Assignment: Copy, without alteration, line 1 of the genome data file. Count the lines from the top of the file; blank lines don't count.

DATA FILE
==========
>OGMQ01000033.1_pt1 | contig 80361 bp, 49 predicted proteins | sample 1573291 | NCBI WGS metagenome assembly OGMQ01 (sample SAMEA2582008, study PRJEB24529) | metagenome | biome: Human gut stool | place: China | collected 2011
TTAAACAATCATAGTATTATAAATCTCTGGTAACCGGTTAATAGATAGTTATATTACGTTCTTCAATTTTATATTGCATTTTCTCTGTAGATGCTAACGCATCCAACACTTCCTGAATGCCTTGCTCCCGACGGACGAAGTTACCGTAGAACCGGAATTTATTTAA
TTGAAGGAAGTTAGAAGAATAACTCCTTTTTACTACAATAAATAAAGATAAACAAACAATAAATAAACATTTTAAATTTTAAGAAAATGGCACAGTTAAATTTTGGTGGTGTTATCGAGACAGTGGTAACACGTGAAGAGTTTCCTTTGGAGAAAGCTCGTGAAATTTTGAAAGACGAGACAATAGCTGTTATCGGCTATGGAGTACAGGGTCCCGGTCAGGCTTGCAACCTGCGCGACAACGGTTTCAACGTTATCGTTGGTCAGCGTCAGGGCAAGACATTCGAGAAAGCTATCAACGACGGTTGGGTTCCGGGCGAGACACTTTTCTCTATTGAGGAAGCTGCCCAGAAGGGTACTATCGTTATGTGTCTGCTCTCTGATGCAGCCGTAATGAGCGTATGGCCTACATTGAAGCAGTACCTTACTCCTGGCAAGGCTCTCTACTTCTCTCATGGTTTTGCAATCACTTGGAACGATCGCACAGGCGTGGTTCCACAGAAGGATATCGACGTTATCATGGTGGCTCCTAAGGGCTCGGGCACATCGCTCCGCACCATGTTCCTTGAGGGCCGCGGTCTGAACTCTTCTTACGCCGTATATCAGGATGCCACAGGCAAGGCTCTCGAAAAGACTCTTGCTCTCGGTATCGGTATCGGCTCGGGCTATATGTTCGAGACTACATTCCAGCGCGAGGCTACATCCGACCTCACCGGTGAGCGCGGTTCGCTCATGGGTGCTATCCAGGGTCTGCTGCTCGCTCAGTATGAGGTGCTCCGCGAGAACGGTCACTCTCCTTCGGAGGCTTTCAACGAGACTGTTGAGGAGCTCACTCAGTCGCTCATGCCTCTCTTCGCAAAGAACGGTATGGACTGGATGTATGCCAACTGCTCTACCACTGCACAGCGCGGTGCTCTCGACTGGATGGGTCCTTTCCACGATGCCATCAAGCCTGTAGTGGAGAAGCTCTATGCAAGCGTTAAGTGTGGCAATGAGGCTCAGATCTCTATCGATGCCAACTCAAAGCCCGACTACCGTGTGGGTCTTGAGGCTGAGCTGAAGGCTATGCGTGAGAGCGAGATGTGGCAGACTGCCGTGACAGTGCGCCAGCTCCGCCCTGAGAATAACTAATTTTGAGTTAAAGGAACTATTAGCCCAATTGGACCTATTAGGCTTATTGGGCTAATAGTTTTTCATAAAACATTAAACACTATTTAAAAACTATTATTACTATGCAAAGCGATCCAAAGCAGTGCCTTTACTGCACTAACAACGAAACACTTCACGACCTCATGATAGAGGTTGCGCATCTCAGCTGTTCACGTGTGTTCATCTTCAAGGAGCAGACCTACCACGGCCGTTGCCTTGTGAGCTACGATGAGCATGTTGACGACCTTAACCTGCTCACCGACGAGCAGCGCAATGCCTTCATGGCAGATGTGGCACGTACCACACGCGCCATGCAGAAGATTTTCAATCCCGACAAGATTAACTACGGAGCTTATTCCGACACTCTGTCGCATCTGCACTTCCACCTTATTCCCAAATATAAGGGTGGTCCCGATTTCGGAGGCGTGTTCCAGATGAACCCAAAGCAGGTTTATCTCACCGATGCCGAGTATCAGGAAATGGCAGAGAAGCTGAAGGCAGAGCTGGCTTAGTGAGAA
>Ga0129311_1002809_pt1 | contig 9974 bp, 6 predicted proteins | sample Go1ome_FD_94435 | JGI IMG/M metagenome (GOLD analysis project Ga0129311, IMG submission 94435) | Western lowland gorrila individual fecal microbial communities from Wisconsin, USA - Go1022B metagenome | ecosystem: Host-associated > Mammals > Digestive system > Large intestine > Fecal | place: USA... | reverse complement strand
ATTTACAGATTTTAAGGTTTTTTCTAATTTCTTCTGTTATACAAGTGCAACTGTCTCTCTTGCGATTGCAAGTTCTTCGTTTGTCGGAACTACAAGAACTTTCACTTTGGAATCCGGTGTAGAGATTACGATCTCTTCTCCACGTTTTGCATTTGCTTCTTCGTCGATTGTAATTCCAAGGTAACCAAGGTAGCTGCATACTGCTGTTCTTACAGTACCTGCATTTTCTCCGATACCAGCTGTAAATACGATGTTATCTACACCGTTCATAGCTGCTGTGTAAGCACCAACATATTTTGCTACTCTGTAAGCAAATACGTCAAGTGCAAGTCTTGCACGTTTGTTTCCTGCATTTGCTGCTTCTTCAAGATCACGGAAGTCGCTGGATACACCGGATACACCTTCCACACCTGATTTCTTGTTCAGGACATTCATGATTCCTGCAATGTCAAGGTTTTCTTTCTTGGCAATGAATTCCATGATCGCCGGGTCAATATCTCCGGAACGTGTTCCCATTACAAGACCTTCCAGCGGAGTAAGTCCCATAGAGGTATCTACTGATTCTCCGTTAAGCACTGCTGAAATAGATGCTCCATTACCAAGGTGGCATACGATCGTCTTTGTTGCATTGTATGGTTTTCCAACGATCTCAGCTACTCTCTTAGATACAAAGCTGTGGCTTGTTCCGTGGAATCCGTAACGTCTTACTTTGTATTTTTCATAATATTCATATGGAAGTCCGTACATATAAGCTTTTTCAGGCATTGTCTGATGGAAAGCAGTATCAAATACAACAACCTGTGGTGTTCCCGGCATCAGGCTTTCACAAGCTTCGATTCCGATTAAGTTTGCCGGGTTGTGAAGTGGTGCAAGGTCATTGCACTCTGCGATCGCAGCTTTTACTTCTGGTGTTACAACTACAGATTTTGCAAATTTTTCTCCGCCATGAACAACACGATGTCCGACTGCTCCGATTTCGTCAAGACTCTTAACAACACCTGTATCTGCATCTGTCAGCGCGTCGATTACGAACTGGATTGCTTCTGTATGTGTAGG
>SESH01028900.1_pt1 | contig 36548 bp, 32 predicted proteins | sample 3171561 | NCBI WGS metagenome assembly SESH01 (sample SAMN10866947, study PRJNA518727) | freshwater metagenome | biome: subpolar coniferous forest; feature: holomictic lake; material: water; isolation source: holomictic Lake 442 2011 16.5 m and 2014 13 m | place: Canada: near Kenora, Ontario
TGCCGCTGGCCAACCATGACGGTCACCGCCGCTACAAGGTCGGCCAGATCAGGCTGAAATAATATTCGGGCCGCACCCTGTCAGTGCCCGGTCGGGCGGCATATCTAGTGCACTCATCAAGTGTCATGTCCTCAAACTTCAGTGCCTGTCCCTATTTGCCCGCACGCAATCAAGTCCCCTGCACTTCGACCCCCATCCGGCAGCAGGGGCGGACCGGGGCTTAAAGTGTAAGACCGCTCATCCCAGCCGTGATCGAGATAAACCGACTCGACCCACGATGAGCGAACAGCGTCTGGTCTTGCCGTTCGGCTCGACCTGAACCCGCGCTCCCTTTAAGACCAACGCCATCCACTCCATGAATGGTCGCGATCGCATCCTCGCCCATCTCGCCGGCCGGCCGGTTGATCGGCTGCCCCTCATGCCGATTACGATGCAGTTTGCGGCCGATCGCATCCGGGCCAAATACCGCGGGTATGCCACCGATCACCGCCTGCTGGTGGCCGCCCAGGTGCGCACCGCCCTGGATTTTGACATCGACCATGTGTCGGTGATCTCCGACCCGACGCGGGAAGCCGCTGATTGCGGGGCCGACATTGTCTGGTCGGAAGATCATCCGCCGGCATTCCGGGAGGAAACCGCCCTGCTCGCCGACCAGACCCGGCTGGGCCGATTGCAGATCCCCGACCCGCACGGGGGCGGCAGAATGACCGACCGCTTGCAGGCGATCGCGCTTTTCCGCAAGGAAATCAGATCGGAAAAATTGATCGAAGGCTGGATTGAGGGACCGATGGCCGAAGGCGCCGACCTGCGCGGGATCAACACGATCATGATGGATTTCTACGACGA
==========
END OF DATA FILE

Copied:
>OGMQ01000033.1_pt1 | contig 80361 bp, 49 predicted proteins | sample 1573291 | NCBI WGS metagenome assembly OGMQ01 (sample SAMEA2582008, study PRJEB24529) | metagenome | biome: Human gut stool | place: China | collected 2011